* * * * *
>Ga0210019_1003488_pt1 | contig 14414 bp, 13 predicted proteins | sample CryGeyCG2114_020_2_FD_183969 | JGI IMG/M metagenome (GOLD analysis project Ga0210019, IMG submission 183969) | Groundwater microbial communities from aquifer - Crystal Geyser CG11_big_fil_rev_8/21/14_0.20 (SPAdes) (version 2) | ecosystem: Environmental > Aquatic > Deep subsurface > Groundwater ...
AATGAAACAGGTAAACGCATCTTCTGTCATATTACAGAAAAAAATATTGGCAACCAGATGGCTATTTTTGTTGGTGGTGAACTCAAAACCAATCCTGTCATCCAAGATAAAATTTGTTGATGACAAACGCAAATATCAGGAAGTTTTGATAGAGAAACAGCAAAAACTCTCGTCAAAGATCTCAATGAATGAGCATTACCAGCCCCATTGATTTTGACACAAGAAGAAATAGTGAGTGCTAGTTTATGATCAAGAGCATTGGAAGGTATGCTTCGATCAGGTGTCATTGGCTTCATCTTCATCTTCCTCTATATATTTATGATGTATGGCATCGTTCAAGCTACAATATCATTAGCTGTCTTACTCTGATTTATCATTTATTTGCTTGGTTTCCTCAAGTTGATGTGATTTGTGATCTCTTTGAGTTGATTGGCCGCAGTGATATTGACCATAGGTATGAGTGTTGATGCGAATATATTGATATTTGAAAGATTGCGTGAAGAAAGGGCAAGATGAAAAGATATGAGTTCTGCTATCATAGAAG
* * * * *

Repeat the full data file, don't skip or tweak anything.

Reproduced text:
>Ga0210019_1003488_pt1 | contig 14414 bp, 13 predicted proteins | sample CryGeyCG2114_020_2_FD_183969 | JGI IMG/M metagenome (GOLD analysis project Ga0210019, IMG submission 183969) | Groundwater microbial communities from aquifer - Crystal Geyser CG11_big_fil_rev_8/21/14_0.20 (SPAdes) (version 2) | ecosystem: Environmental > Aquatic > Deep subsurface > Groundwater ...
AATGAAACAGGTAAACGCATCTTCTGTCATATTACAGAAAAAAATATTGGCAACCAGATGGCTATTTTTGTTGGTGGTGAACTCAAAACCAATCCTGTCATCCAAGATAAAATTTGTTGATGACAAACGCAAATATCAGGAAGTTTTGATAGAGAAACAGCAAAAACTCTCGTCAAAGATCTCAATGAATGAGCATTACCAGCCCCATTGATTTTGACACAAGAAGAAATAGTGAGTGCTAGTTTATGATCAAGAGCATTGGAAGGTATGCTTCGATCAGGTGTCATTGGCTTCATCTTCATCTTCCTCTATATATTTATGATGTATGGCATCGTTCAAGCTACAATATCATTAGCTGTCTTACTCTGATTTATCATTTATTTGCTTGGTTTCCTCAAGTTGATGTGATTTGTGATCTCTTTGAGTTGATTGGCCGCAGTGATATTGACCATAGGTATGAGTGTTGATGCGAATATATTGATATTTGAAAGATTGCGTGAAGAAAGGGCAAGATGAAAAGATATGAGTTCTGCTATCATAGAAG